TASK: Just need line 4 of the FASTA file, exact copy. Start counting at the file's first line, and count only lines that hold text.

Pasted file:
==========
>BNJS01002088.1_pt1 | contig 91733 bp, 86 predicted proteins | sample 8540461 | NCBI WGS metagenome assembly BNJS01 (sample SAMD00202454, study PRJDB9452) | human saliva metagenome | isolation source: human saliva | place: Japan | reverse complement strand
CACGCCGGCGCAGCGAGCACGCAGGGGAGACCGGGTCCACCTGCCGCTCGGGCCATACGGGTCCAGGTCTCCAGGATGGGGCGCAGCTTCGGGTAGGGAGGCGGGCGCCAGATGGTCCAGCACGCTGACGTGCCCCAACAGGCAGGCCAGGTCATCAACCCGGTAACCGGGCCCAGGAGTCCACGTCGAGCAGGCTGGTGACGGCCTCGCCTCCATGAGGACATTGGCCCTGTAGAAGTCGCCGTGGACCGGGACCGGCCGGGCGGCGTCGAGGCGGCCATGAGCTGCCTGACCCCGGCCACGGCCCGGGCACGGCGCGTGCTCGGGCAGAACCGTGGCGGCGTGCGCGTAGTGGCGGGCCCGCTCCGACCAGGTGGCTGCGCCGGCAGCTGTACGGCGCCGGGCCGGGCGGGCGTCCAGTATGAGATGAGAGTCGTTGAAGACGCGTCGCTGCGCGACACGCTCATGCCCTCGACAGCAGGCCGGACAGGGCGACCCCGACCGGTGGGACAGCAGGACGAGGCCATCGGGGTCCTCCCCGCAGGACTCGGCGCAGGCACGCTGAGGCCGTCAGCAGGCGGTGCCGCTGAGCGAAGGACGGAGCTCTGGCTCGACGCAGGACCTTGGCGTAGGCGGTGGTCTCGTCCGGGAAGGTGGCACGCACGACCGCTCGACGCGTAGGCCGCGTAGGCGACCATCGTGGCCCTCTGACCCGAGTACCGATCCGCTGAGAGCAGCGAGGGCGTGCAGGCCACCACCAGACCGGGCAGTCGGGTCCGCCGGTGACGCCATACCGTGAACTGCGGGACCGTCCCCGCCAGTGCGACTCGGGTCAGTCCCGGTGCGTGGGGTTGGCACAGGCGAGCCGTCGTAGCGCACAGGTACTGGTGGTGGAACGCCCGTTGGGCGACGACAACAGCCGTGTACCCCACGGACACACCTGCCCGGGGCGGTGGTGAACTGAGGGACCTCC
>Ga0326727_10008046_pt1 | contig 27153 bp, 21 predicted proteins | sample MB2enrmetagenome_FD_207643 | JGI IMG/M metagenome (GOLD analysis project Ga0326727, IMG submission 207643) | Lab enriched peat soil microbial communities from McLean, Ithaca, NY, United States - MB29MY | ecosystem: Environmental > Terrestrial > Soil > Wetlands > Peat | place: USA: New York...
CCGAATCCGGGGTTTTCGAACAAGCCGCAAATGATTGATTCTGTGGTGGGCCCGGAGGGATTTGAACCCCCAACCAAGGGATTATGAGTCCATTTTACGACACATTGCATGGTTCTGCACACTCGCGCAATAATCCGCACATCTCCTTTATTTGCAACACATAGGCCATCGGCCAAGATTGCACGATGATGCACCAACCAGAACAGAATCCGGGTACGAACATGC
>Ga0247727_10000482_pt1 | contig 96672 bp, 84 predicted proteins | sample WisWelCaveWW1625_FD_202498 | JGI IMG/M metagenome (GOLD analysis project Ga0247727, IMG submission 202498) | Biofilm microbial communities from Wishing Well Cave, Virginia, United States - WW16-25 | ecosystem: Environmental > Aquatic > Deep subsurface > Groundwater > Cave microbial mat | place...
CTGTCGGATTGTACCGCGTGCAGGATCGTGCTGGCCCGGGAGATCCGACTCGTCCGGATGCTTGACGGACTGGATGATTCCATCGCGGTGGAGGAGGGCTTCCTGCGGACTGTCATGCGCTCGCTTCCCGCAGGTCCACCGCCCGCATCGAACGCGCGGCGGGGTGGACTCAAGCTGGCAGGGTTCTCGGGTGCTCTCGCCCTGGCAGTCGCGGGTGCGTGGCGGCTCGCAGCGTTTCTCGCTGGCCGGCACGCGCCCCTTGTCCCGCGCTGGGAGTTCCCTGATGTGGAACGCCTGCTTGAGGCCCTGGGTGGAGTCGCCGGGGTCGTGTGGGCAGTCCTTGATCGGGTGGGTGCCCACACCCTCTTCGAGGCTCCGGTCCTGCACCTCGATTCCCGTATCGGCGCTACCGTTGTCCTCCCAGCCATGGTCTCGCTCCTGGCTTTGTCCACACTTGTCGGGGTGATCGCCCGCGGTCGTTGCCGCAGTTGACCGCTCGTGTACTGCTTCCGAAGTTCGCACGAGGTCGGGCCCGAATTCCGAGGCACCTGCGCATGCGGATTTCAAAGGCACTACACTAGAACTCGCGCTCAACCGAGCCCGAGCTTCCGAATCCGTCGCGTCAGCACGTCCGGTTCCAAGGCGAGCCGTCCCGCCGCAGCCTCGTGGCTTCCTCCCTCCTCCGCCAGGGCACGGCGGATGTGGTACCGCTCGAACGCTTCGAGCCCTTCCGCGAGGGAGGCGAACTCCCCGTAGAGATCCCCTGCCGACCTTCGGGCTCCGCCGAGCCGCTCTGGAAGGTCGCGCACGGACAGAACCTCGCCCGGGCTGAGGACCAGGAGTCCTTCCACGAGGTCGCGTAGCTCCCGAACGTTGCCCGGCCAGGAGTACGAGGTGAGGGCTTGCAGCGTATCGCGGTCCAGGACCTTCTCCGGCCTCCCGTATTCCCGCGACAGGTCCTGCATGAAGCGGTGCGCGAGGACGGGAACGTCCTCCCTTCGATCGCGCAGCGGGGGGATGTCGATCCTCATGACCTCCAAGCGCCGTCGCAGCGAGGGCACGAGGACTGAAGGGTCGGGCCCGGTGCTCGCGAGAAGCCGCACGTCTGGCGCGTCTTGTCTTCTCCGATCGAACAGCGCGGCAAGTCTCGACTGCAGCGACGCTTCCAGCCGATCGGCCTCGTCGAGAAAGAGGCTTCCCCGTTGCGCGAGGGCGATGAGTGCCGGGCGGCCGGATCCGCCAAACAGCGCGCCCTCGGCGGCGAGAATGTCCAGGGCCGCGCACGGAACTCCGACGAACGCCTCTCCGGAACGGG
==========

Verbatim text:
CCGAATCCGGGGTTTTCGAACAAGCCGCAAATGATTGATTCTGTGGTGGGCCCGGAGGGATTTGAACCCCCAACCAAGGGATTATGAGTCCATTTTACGACACATTGCATGGTTCTGCACACTCGCGCAATAATCCGCACATCTCCTTTATTTGCAACACATAGGCCATCGGCCAAGATTGCACGATGATGCACCAACCAGAACAGAATCCGGGTACGAACATGC